Gutiérrez Colosia, Oloroso "Sangre y Trabajadero" Sherry
Staff Pick

Half-Bottle of Gutiérrez Colosia, Oloroso "Sangre y Trabajadero" Sherry

Item # 27974 375mL

A complex, decadent dry Oloroso that teases one into thinking it's almost sweet but it's dry. Roasted mixed nuts--Brazils and hazelnut--combine over a darkly dense palate that hints of salty, ocean tang. The finish of mahogany caramel goes on and on. Serve with your favorite Spanish cheeses, dates, bacon, and Cabrales cheese.

$18.96/ Single Bottle
$227.52 $204.77/ Case of 12
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Staff Pick Notes

I've become increasingly enamored with sherries that marry salty and sweet notes, and few do it better than this Oloroso by Gutierrez Colosia. The sherry spends an average of 12 years in the solera, which builds layers upon layers of complexity. Sweet aromas on the nose include glazed, toasted hazelnuts and toffee, which mingle with the briny tang of ocean and olives. The palate mirrors these flavors, leading with saltier flavors and finishing with a brulee-like caramel note. The name "Sangre y Trabadero" is a nod to the history of the original cooper of this solera. His trabajadero--or cooper's yard where butts were constructed--was located on Calle Sangre, the same street where the butcher shops were located. Legend has it that this particular Oloroso was the butchers' favorite. I'll drink to that!

- KS



Central to the Spanish winemaking philosophy is the belief that wine should be released only when it is ready to be consumed, and not a moment before. Spanish wine law focuses squarely on this issue: the terms Crianza, Reserva and Gran Reserva are highly regulated indicators of the amount of time a wine has aged prior to its release. In Rioja, Navarra, and the Ribera del Duero (which have the most stringent requirements) red Crianzas must be aged a minimum of two years; Reservas, at least three...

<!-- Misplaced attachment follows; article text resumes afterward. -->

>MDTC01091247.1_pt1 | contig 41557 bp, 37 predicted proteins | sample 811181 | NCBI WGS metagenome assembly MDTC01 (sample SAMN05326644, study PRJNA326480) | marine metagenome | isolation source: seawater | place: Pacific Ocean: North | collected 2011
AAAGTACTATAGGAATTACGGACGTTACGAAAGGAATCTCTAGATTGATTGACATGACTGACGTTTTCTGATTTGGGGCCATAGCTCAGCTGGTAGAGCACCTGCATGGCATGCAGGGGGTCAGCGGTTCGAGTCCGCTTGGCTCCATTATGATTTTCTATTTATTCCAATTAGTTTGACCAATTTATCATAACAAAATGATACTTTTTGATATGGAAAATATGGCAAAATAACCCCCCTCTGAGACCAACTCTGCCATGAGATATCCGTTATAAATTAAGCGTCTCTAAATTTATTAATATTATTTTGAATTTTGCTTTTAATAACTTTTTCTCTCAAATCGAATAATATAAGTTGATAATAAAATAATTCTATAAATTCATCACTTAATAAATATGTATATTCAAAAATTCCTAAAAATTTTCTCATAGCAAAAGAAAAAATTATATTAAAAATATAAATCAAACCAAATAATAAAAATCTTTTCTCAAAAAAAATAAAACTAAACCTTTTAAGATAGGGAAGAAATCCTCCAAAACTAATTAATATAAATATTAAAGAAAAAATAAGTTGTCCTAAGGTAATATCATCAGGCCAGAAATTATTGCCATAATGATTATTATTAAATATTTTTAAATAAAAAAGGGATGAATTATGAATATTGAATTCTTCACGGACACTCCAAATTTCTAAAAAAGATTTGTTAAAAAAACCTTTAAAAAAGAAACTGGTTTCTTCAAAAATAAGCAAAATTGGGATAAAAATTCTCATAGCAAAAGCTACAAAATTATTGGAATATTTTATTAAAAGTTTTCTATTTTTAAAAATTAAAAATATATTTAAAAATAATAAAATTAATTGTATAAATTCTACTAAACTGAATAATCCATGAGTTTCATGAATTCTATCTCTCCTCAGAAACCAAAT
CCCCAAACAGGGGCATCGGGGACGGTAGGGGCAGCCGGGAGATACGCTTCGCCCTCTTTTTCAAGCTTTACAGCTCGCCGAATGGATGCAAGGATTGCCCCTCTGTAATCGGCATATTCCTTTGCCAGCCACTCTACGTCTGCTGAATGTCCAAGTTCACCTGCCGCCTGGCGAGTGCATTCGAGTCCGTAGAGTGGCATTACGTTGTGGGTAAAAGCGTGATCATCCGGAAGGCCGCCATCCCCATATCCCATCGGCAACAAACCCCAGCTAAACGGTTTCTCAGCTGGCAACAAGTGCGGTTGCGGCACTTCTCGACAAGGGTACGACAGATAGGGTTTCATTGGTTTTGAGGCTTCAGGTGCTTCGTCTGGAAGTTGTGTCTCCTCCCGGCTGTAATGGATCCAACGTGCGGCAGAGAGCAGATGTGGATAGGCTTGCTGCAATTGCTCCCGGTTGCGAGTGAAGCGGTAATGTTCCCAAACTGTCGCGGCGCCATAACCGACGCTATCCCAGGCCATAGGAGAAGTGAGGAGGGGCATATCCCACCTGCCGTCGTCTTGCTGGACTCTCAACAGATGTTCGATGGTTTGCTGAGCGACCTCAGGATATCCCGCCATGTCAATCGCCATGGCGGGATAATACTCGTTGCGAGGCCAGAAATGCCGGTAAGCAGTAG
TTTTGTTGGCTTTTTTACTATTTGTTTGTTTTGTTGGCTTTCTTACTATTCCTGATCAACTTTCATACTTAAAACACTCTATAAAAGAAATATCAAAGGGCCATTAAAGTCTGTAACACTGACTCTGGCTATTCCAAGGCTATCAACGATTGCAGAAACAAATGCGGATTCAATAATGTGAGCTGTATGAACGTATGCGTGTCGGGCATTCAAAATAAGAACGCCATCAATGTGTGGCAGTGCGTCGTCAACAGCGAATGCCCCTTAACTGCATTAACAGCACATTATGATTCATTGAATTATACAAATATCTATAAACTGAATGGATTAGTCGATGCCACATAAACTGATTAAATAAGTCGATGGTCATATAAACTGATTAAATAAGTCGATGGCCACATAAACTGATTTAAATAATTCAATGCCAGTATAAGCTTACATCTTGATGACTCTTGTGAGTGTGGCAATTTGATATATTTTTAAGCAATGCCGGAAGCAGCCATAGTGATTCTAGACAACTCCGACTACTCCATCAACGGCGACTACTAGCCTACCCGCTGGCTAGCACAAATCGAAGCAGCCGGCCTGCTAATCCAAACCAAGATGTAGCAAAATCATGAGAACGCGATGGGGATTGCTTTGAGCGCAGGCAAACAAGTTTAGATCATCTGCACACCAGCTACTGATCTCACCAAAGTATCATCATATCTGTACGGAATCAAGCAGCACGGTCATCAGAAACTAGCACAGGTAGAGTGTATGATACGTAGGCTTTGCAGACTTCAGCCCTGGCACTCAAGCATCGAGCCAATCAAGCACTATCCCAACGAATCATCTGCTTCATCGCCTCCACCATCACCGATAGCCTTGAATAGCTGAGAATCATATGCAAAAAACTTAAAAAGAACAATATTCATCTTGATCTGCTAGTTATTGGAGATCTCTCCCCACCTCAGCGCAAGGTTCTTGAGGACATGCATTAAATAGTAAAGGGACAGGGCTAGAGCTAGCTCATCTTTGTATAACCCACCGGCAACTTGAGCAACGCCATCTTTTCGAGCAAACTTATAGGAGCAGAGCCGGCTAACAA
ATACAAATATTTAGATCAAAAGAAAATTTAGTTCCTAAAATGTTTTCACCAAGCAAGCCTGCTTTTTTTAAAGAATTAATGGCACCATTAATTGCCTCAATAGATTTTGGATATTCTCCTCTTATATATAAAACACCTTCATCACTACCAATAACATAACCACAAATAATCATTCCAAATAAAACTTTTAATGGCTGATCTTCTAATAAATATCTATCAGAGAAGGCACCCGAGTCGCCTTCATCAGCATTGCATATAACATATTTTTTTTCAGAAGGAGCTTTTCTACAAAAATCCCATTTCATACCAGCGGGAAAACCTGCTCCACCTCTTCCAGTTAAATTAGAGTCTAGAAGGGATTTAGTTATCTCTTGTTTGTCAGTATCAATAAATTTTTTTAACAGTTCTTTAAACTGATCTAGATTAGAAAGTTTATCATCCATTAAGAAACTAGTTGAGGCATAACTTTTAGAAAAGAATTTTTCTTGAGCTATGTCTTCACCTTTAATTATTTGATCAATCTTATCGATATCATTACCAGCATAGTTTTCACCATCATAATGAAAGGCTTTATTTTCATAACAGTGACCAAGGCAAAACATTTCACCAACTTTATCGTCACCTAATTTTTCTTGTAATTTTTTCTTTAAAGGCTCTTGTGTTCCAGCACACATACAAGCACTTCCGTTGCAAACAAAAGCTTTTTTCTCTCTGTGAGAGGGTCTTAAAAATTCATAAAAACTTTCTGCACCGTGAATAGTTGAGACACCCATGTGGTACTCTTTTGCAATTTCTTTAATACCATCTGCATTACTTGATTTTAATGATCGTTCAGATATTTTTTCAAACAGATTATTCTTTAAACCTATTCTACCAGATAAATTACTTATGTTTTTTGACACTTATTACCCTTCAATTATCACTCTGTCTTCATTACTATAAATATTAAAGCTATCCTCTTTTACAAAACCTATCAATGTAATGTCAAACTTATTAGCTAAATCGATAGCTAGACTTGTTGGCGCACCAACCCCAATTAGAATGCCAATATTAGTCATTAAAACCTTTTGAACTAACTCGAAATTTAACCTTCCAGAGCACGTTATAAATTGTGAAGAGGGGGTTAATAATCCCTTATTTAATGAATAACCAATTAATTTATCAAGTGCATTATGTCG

Read more about Spain


Sherry actually gets its name from our anglo-inability to pronounce the word “Jerez,” the town at the southern end of Spain in which the wine is produced. Like Champagne, Sherry can only be called Sherry if it comes from this specific region. That said, there are other “Sherry-styled” wines worthy of note produced outside of the Sherry D.O. (known as vinos generosos). Montilla, lying to the north-east of Jerez, produces some of the finest Pedro Ximénez in the world.


This style of Sherry is dark, rich, full-bodied and complex. Oloroso Sherries mature in cask for up to 25 years with no flor whatsoever, and are thus directly exposed to oxygen over a long period of time. This oxidation gives Oloroso its dark color and powerful aroma, and makes it the perfect accompaniment to hearty stews or meat dishes (if not on its own as a digestif). Olorosos are generally dry unless otherwise specified (as in the case of “sweet Olorosos” in which small quantities of...

Read more about Oloroso


Accounting for over 90% of the vine plantings in Jerez, this relatively neutral grape provides the ideal “blank canvas” for the creation of fabulously complex Sherries (much like the Ugni Blanc grape does in Cognac).

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